ISSN : 1301-5680
e-ISSN : 2149-8156
TURKISH JOURNAL OF
THORACIC AND
CARDIOVASCULAR SURGERY
Turkish Journal of Thoracic and Cardiovascular Surgery     
Unilateral brachial artery duplication: a rare case with an original image
Ziya Yıldız1, Ahmet Yalçın2, Eyüp Serhat Çalık1, Mehmet Tort1, Ümit Arslan1, Hüsnü Kamil Limandal1, Mehmet Ali Kaygın1, Özgür Dağ1, Bilgehan Erkut1
1Departments of Cardiovascular Surgery, Erzurum Regional Training and Research Hospital, Erzurum, Turkey
2Departments of Radiology, Erzurum Regional Training and Research Hospital, Erzurum, Turkey
DOI : 10.5606/tgkdc.dergisi.2015.11733

The brachial artery is the main artery which feeds the upper extremities. It is the continuation of the axillary artery 5-6 mm in diameter and 25-26 cm in length. It splits into radial and ulnar arteries under the bicipital aponeurosis. It is suitable for blood pressure measurement.[1,2] Its anatomical variations have gained a great importance due to possible damages. A 38-year-old female patient was admitted to our clinic with symptoms of numbness in the left upper extremity for approximately two years. Physical examination findings and pulse measurements were normal. Bilateral upper extremity magnetic resonance (MR) angiography showed brachial artery to be splitted shortly and continued in duplicate, indicating the cause of her symptoms. This case was presented due to its rare occurrence with unilateral duplicate in the light of original MR images (Figures 1-3).

Figure 1: Upper extremity magnetic resonance angiography image showing the right brachial artery duplication with radial and ulnar arteries.

Figure 2: Upper extremity magnetic resonance angiography image showing the level of brachial artery duplication.

Figure 3: Coronal contrast-enhanced T1-weighted and coronal maximum intensity projection magnetic resonance angiography images of the forearm. Bifurcation of brachial artery above the level of elbow is seen on the left, whereas brachial artery is in normal anatomic position on the right (arrow: radial artery, arrowhead: ulnar artery, asterisk: bicipital aponeurosis).

A 38-year-old female patient was admitted to our clinic with complaints of numbness and pain in her hands when she folded her left upper arm for past two years. Physical examination findings and pulse measurements were normal, although left arm arterial blood pressure was weaker than the right. Upon the chronic complaints of the patient, a cervical three-way telegraph and then the left upper extremity arterial color Doppler ultrasound (CDU) were performed. There was no clear pathology in these tests and radiological imaging studies. An upper extremity MR angiography was performed and the cause of complaints was found in the brachial artery.

All test results and radiological imaging findings for potential vascular pathologies were found to be normal. As the patient's complaints continued, we investigated the etiology using other diagnostic techniques. An upper extremity MR angiography was requested for the patient. It showed that the brachial artery was splitted unilaterally into radial and ulnar arteries after 5-6 cm instead of 20-25 cm, different from the normal anatomy. The diameter of the brachial artery was thinner and radial and ulnar arteries were 10-15 cm longer than normal. Therefore, blood flow decreased significantly, when the arms were folded. On MR angiography, vascular anatomy of the right upper extremity seemed normal. When the left arm was folded, distal blood flow was reduced due to the small diameter of the vessels and pain and numbness, therefore, persisted. After MR angiography, the patient was examined using CDU. It revealed that ulnar and radial arteries had normal arterial flow with triphasic flow pattern during the full extension of forearm. During the full flexion, spectral sampling at the level of elbow produced spectral changes in the radial artery characterized by triphasic flow pattern loss, decreased volume, and high resistance. These findings were consistent with an entrapment/occlusion. The patient who was not operated was discharged with a prescription of acetylsalicylic acid 300 mg/day for prophylaxis.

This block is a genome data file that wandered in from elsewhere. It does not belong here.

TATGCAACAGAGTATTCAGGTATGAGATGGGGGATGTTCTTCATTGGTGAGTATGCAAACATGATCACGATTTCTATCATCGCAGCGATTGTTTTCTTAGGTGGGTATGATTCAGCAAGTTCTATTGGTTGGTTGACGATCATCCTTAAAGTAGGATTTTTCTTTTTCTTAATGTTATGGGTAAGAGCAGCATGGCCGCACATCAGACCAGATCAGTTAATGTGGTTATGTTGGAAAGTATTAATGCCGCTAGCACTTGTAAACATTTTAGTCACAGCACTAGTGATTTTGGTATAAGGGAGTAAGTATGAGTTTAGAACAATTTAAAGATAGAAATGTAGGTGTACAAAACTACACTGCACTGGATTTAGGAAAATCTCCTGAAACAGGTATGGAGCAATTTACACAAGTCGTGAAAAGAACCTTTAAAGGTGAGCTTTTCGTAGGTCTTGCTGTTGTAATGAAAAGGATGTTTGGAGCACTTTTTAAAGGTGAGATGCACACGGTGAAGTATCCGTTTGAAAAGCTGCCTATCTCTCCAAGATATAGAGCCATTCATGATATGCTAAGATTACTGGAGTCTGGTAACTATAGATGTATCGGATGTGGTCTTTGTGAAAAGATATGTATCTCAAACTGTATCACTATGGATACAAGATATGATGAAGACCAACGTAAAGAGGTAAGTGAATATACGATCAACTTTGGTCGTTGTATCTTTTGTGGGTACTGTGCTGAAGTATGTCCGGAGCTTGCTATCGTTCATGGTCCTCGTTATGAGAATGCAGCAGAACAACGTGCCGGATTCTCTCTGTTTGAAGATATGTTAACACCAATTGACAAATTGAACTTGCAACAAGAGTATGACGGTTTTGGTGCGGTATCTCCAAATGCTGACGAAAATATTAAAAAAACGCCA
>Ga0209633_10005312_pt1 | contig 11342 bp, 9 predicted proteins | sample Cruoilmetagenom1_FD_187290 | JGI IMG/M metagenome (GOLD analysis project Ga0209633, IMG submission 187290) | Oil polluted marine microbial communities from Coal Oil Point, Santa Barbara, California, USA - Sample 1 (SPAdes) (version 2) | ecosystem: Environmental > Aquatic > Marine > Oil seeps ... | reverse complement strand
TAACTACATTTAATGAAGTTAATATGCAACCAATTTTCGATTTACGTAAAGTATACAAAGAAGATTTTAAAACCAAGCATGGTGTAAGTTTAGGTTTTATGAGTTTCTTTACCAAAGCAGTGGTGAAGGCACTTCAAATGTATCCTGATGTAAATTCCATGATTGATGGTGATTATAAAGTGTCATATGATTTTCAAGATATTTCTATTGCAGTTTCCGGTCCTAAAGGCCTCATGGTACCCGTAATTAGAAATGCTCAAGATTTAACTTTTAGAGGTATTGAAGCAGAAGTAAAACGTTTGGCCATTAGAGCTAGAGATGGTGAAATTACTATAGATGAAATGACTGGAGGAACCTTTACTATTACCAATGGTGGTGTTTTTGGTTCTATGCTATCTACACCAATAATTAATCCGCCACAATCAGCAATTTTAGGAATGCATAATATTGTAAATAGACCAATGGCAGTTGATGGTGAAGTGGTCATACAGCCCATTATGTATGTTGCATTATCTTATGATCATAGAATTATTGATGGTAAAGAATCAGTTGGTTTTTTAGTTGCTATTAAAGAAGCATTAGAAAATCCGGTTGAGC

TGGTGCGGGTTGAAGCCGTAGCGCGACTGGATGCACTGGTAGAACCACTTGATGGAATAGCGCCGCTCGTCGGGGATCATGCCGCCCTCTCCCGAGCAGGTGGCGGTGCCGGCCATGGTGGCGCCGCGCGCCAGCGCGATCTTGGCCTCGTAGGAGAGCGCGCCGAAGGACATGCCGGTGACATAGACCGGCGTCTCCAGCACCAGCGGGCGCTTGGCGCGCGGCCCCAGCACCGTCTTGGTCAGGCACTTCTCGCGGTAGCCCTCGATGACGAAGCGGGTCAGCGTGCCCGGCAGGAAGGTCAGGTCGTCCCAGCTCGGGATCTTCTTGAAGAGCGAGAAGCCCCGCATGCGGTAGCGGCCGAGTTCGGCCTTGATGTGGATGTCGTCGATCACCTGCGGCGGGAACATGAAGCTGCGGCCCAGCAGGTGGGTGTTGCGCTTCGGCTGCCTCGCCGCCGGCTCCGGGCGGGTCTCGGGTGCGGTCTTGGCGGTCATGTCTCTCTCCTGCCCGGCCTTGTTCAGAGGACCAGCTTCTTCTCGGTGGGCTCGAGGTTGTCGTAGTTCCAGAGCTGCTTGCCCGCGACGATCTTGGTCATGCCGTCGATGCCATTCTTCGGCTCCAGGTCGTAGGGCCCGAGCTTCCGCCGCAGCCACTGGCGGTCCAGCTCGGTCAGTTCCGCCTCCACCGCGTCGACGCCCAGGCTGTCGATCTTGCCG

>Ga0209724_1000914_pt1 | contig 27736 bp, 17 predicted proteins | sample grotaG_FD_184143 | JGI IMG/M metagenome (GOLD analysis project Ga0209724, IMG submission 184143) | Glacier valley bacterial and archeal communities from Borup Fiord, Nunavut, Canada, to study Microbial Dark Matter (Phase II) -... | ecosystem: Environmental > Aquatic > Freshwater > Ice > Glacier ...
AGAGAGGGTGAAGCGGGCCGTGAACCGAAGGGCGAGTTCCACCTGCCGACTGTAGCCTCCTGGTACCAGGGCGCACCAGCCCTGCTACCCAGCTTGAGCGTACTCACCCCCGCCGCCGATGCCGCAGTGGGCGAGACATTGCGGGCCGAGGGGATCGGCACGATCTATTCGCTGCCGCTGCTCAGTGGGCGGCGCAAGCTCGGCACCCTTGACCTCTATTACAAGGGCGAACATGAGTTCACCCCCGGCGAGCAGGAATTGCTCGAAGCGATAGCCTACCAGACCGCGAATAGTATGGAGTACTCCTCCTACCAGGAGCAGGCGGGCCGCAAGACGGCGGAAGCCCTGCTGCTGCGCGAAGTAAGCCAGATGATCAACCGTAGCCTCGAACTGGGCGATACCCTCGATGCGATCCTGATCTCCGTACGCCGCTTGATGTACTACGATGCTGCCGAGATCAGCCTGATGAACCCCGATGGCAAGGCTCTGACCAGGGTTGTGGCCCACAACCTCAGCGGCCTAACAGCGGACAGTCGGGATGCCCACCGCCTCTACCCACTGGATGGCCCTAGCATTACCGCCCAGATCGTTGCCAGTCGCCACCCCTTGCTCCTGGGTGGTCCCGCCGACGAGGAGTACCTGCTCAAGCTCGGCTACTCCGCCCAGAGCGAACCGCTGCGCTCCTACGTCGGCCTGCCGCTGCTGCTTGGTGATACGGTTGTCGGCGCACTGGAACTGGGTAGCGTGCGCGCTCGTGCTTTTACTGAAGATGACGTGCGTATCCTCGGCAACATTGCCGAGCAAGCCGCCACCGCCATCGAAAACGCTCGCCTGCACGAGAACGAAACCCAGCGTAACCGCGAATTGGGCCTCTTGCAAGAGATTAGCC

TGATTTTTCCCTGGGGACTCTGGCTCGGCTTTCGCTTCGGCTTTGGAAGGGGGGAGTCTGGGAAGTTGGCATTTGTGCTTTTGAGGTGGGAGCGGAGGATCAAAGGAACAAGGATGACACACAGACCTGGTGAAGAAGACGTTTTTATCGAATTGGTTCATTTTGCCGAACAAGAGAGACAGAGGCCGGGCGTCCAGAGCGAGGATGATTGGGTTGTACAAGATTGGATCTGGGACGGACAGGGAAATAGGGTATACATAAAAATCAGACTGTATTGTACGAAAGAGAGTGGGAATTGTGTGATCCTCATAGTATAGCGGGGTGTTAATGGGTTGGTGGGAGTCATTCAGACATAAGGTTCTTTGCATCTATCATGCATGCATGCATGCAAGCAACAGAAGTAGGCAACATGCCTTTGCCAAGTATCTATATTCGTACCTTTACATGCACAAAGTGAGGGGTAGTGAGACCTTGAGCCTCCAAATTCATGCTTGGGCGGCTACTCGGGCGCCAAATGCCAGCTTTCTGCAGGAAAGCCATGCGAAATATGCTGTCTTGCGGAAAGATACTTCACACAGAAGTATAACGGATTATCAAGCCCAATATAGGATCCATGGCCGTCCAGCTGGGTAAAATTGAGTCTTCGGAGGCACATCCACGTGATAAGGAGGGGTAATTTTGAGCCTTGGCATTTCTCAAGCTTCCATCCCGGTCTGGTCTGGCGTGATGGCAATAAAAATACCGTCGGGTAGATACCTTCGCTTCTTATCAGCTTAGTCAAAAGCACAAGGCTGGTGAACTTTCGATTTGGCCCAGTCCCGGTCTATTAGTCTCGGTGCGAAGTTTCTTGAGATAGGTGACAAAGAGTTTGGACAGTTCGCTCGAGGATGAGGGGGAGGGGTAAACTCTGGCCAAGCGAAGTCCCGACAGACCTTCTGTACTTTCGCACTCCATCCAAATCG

In conclusion, we found a duplication, a variation of the unilateral brachial artery, through MR angiography in our case who suffered from numbness in her hand for many years without any specific vascular pathology. This case was presented due to its rare occurrence with unilateral duplicate in the light of original MR images of the brachial, ulnar, and radial arteries.

Declaration of conflicting interests
The authors declared no conflicts of interest with respect to the authorship and/or publication of this article.

Funding
The authors received no financial support for the research and/or authorship of this article.